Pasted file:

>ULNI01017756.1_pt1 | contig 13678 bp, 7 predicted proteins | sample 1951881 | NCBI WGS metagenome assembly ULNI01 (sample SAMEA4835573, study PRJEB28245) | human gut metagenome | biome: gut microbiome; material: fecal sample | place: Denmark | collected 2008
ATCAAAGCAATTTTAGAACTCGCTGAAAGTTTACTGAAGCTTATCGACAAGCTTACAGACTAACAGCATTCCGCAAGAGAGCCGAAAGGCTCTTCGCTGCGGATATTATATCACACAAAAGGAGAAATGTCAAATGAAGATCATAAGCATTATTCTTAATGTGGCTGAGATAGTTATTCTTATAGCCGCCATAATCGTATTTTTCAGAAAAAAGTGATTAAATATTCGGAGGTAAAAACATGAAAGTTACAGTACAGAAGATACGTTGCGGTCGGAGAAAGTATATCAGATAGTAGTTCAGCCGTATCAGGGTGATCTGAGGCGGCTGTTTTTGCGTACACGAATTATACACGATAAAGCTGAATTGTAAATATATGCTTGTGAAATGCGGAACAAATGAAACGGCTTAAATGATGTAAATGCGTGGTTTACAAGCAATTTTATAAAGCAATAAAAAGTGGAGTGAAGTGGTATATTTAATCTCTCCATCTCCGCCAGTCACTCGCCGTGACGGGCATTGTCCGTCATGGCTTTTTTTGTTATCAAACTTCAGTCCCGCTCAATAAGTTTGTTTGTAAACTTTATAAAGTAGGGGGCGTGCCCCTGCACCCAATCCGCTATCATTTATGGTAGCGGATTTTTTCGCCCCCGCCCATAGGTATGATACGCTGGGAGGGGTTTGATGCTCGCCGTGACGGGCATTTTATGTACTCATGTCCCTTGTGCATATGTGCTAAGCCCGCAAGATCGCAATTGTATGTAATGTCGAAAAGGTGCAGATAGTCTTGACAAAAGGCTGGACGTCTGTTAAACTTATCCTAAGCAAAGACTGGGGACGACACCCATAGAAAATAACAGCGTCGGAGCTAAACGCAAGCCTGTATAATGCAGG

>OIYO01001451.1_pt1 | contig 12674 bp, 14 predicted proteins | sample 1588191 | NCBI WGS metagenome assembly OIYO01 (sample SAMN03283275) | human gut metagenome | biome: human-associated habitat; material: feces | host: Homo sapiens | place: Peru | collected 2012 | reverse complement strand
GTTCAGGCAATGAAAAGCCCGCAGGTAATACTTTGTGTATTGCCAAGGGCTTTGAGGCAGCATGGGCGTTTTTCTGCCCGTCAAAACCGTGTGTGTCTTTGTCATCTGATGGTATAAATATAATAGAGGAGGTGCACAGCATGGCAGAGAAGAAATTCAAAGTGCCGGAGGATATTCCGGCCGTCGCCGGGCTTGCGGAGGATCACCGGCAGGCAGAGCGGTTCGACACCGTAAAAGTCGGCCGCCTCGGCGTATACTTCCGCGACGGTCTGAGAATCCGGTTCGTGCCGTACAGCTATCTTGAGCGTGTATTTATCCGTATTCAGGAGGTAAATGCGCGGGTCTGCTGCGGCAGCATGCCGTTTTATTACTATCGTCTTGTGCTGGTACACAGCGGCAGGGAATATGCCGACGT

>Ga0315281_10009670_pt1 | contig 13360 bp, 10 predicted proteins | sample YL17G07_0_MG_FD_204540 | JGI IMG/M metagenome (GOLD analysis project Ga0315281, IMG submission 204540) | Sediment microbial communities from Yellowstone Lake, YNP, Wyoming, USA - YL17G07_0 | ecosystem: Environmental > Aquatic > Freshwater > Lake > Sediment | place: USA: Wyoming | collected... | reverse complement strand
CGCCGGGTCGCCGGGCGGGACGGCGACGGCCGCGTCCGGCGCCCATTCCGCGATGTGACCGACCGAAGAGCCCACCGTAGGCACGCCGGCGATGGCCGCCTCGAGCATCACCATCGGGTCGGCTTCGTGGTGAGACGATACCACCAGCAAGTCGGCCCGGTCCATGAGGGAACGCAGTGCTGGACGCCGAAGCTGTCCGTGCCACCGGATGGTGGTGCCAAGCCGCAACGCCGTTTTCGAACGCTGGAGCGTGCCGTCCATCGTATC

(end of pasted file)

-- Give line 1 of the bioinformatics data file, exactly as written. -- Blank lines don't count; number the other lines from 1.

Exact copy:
>ULNI01017756.1_pt1 | contig 13678 bp, 7 predicted proteins | sample 1951881 | NCBI WGS metagenome assembly ULNI01 (sample SAMEA4835573, study PRJEB28245) | human gut metagenome | biome: gut microbiome; material: fecal sample | place: Denmark | collected 2008